Anti-piracy law leads to massive traffic drop in Sweden

By on April 3, 2009, 12:40 PM
Internet usage in Sweden has dropped more than 30 percent since Wednesday, after law designed to make it easier for copyright holders to go after illicit file-sharers came into effect. The new Intellectual Property Rights Enforcement Directive (IPRED) law, based on a European Union directive, requires that ISPs turn over the IP addresses of file sharers to authorities in cases of suspected copyright infringement.


Many believe that after the initial scare effect traffic will pick up in a week or two especially as more file sharers start using encryption to cover their tracks. Meanwhile, the first major bust helped by the new law has already been reported, with two men taken into police custody for allegedly operating an international ring of illegal file swapping. Regardless of the drop in traffic and police raids, in the last 24 hours almost 400,000 Swedes connected to the Pirate Bay tracker with no decline according to TorrentFreak.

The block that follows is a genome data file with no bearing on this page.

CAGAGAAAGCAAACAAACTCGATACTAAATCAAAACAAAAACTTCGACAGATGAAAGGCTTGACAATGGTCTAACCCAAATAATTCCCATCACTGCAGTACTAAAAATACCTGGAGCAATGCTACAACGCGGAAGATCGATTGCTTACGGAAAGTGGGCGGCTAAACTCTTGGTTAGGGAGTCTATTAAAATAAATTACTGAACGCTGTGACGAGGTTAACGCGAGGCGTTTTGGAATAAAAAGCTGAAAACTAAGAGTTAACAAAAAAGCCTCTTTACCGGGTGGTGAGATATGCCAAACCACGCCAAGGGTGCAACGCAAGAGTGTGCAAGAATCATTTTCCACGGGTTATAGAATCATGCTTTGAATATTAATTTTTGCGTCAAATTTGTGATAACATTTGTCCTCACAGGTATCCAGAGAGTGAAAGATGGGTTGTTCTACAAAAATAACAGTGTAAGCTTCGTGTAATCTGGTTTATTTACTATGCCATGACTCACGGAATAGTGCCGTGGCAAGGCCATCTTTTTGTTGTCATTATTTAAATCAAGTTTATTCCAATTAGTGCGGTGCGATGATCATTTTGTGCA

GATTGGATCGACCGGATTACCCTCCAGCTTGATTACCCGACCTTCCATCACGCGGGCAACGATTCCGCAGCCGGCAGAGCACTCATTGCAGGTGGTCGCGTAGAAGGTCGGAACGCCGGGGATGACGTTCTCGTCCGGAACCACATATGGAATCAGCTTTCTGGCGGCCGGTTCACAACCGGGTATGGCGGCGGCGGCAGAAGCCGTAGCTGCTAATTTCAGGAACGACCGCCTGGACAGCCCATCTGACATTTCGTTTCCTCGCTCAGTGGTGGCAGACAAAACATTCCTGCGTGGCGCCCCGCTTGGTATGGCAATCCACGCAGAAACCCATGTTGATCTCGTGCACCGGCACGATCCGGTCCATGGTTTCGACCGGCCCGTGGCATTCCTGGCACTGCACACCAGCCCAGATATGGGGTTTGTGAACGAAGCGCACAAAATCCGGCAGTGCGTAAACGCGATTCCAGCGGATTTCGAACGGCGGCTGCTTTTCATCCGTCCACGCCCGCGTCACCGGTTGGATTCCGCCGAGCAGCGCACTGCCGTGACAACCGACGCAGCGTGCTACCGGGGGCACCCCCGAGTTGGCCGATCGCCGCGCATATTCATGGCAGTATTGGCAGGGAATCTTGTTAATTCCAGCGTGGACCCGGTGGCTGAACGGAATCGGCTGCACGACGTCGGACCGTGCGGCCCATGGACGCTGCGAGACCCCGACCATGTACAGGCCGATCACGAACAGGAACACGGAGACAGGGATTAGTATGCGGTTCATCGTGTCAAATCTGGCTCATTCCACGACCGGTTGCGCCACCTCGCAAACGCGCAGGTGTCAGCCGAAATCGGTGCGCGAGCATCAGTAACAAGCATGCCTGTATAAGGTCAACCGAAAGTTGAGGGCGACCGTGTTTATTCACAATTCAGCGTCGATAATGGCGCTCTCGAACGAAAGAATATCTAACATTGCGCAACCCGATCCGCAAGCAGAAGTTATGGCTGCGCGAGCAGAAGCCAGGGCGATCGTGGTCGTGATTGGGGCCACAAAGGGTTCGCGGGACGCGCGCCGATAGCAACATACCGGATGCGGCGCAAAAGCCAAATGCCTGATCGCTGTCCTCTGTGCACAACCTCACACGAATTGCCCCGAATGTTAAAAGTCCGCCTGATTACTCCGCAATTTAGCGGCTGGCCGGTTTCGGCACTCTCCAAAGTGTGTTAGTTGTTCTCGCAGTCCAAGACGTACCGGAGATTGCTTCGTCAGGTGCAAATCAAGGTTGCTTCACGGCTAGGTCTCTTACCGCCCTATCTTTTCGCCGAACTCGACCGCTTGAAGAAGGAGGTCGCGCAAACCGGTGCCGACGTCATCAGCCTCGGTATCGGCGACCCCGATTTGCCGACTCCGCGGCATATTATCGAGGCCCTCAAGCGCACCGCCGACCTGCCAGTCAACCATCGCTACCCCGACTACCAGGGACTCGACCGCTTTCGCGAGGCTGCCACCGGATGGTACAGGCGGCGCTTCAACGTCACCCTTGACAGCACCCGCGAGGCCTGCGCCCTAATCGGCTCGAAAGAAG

User Comments: 2

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Sunny87 said:
I can't see ISP's putting up with a loss of revenue for much longer just because of a few kids downloading torrents of a few songs, ISP's don't care about anyone elses money just there own, plus who's to say I can't walking into a free wifi zone and use that to download a album? no one and no one is going to find me for it, this is a stupid law and won't last long as ISP's will learn very soon.
TJGeezer said:
Maintaining records... reporting user details... I see two problems here. One is the cost of the mandated tech services. ISPs should insist on being paid for such services, as at least one small ISP has done in the U.S. (In an email published in Wired, the ISP owner acted as if a lawyer's nastygram were an order for services and asked for more details so he could quote a price, and as far as I know, the lawyer dropped that ISP from the sucker list.) If ISPs started loudly demanding compensation for their tech services, I could see the whole initiative falling apart. The other problem I see is that the ISP is now put squarely in the middle between money-seeking copyright owners (NOT the artists etc. but business units like Disney etc. that own rights) and consumers who have a reasonable expectation of privacy. Putting ISPs in the middle of such a people-vs.-corporations scuffle is no service to anybody. Of course it depends on whether Swedish law honors people's privacy. I'd expect it to, Sweden being a civilized European country, but IANAL.
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